This Week in Piano History: Death of Ignatius Sancho | December 14, 1780

THIS WEEK IN PIANO HISTORY, we remember composer (Charles) Ignatius Sancho who died on December 14, 1780. Sancho, also an abolitionist and writer, impacted eighteenth-century British literature and culture. Sancho’s life began tragically as he was born on a slave ship headed for South America. Both of his parents died in his infancy—his mother died from disease and his father committed suicide in order to avoid slavery.

His name is similarly complicated. Sancho went by Ignatius (given at his baptism) in his later life after he stopped using his first name, Charles.1 Compared to the squire of Don Quixote named Sancho Panza, he received the last name Sancho due to his lifelong struggle with his weight.2 He worked as a slave in Greenwich, England before being discovered by John, Second Duke of Montagu. John was impressed with Sancho and frequently invited him to the Montagu house where he was later hired by the Duchess of Montagu. When she passed away, the salary and inheritance he received helped him to purchase property, vote in British parliamentary elections, and continue his self education. After a challenging time in which he lost most of that money, Sancho went back to work for the Montagu family and became acquainted with a number of important members of British society. From there he later opened a grocery shop in Westminster with his wife, before dying in 1780 from complications related to gout.

Rehearsal video of Reginald L Mobley and Henry Lebedinsky of Agave singing Sancho’s song Sweetest Bard for their recording project, “American Originals”.

After his death, his letters were published in a subscription series and were extremely popular. His writings are important documents from the time, giving firsthand accounts of slavery, which were uncommon at the time due to illiteracy of slaves. His intellect and impressive writing style made a large impact on British people of the time, showing that African slaves were capable of great talents and abilities. His writings were even used to help justify the end of the Slave Trade. In addition to being the presumed first Black man to vote in Britain, Sancho was also the first to receive an obituary in the British press, demonstrating his recognized place in eighteenth-century British society.3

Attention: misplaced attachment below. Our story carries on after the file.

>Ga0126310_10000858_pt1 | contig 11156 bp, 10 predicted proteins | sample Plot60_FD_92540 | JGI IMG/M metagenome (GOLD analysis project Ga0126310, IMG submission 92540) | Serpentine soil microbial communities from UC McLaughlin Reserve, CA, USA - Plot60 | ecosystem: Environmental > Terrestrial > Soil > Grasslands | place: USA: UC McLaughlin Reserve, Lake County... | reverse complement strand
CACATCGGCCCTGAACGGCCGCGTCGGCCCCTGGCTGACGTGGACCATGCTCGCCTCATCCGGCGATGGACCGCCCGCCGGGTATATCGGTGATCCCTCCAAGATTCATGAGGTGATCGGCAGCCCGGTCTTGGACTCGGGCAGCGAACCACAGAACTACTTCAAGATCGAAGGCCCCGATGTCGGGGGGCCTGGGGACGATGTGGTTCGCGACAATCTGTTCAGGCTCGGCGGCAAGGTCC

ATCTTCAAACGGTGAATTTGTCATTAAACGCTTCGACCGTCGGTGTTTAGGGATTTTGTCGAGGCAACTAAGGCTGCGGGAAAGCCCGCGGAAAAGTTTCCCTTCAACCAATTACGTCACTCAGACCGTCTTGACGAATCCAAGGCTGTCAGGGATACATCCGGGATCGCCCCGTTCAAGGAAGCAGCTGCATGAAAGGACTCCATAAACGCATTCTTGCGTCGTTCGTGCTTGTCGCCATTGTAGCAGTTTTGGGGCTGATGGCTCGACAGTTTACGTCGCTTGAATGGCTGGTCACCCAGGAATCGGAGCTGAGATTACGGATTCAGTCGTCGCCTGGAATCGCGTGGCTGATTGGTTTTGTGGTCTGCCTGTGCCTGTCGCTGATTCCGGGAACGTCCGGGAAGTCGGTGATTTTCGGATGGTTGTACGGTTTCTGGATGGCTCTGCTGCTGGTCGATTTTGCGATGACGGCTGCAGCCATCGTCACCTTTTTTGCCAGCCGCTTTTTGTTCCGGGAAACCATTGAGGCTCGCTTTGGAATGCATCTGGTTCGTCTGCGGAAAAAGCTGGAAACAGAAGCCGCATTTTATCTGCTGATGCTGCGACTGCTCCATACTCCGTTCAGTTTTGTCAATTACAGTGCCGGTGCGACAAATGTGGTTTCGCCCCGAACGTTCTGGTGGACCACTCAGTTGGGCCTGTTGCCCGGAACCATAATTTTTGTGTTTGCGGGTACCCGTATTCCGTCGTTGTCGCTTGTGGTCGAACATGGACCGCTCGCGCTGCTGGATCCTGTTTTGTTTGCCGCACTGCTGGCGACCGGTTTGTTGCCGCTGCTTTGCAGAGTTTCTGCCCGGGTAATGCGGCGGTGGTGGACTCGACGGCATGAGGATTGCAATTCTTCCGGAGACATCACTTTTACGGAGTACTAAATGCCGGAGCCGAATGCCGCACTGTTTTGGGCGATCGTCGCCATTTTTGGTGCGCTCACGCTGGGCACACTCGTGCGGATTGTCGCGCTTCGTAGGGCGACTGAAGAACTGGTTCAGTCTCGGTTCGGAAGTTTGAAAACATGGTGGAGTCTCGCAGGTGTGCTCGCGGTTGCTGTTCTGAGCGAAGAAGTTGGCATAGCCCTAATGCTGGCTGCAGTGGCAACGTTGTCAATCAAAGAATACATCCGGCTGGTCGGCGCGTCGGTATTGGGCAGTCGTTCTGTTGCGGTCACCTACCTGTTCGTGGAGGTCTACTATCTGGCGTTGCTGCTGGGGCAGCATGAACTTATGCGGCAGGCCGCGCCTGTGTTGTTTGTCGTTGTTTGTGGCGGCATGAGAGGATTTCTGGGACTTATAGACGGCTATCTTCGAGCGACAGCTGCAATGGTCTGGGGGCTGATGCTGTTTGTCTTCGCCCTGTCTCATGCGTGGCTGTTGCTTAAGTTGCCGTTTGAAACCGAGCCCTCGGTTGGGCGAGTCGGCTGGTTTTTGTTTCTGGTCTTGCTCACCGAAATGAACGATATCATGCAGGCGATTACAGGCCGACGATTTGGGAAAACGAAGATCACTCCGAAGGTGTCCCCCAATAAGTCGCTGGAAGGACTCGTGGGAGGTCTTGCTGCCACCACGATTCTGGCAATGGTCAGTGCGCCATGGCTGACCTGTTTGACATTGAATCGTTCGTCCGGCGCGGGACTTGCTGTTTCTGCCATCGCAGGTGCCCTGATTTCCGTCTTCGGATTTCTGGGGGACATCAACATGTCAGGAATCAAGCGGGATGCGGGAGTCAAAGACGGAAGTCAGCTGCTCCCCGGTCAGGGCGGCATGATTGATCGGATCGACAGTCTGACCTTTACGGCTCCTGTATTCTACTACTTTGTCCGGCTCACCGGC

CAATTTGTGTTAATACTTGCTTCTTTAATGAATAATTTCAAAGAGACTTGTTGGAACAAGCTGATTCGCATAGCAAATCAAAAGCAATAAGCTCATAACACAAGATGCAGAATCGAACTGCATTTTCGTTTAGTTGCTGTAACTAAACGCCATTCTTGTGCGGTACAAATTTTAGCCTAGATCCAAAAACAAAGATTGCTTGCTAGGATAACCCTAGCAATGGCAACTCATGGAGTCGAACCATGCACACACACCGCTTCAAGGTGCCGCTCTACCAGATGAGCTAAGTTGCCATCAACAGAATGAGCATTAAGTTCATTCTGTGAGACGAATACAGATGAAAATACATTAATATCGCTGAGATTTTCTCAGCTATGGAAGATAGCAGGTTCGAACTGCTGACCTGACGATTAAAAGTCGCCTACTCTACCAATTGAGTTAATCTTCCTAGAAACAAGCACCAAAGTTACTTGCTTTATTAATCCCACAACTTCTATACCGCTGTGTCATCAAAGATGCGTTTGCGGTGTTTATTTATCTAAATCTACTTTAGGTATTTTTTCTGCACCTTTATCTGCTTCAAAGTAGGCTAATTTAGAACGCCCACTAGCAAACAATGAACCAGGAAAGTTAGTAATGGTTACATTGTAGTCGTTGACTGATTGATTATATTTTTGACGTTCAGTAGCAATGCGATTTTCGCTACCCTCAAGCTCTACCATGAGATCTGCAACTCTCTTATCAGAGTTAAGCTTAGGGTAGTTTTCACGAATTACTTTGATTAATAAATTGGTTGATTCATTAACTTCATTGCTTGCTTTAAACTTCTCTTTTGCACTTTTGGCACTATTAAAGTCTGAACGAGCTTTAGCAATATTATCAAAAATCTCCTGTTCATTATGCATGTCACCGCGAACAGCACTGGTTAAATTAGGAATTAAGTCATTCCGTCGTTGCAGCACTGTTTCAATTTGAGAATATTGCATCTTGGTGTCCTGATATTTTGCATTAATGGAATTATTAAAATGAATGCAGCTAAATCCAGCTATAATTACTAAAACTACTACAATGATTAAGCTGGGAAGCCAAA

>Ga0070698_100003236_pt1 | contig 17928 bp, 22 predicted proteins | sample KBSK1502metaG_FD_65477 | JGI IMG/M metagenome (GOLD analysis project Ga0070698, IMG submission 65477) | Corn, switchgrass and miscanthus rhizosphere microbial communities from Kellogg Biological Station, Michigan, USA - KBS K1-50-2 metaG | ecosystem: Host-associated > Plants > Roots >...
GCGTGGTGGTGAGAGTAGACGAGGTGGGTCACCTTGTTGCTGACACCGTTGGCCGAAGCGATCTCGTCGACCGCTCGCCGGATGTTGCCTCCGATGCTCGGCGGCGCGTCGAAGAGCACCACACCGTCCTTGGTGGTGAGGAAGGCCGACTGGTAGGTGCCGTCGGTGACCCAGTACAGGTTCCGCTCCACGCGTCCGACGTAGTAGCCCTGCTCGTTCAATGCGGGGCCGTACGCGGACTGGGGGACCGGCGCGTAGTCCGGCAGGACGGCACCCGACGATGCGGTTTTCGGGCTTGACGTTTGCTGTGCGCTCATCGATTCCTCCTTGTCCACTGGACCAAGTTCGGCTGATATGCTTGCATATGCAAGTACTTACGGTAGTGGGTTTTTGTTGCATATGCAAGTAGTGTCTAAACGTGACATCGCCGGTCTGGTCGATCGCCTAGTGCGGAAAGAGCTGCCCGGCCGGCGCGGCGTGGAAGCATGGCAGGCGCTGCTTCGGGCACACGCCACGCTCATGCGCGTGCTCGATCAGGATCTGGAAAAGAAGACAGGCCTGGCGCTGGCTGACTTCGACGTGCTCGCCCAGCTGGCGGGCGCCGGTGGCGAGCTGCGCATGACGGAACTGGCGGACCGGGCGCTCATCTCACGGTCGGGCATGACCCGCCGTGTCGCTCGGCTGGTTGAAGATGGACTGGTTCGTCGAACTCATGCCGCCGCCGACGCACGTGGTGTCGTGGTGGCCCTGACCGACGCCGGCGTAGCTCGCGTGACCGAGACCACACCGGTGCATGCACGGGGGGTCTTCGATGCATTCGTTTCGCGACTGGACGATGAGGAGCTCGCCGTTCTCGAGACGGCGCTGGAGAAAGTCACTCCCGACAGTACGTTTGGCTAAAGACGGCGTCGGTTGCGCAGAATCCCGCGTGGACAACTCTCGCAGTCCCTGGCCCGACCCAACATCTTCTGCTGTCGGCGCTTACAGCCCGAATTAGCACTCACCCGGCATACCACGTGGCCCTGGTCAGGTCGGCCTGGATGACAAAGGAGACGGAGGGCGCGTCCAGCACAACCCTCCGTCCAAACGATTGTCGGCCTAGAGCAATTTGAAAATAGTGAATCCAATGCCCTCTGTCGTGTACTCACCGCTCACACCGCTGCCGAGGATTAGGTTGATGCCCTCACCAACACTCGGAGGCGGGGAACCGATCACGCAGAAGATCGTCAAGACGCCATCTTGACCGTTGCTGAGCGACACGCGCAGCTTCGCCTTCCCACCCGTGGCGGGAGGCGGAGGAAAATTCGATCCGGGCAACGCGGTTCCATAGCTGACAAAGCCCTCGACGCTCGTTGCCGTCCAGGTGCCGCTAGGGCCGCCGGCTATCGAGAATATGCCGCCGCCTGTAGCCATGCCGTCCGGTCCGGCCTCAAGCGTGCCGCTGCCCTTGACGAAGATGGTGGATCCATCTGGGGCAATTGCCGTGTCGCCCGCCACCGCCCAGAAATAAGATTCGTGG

Sancho wrote a number of pieces that involve the keyboard including A New Collection of Songs, Twelve Country Dances for the Year 1779 for harpsichord, and a set of minuets and other dances. Many are dedicated to members of the upper class and even British royalty. Although Sancho was an amateur musician and his compositions are often on a smaller scale, his works are of significant pedagogical value, demonstrating English genres in the popular galant style of the time. Sancho’s Twelve Country Dances for the Year 1779, for instance, contains a number of early-intermediate level dances in Baroque and early-Classical styles.

Some of Sancho’s music can be heard in the video recording below by pianist Duane Hulbert and in this recording of Sweetest Bard performed by countertenor Reginald Mobley and keyboardist Henry Lebedinsky.

Want to learn more about Ignatius Sancho? He’s one of the composers featured in our self-paced, online course: Unsung Heroes in Piano Pedagogy: 20 Pieces by Black Composers to Use in Your Studio Now. Learn more and enroll here!

Pianist Duane Hulbert performs keyboard music of Ignatius Sancho.
  1. Vincent Carretta, “Sancho, (Charles) Ignatius (1729?–1780), author,” Oxford Dictionary of National Biography (23 Sep. 2004; Accessed 27 Nov. 2022),
  2. Ibid.
  3. Ibid.

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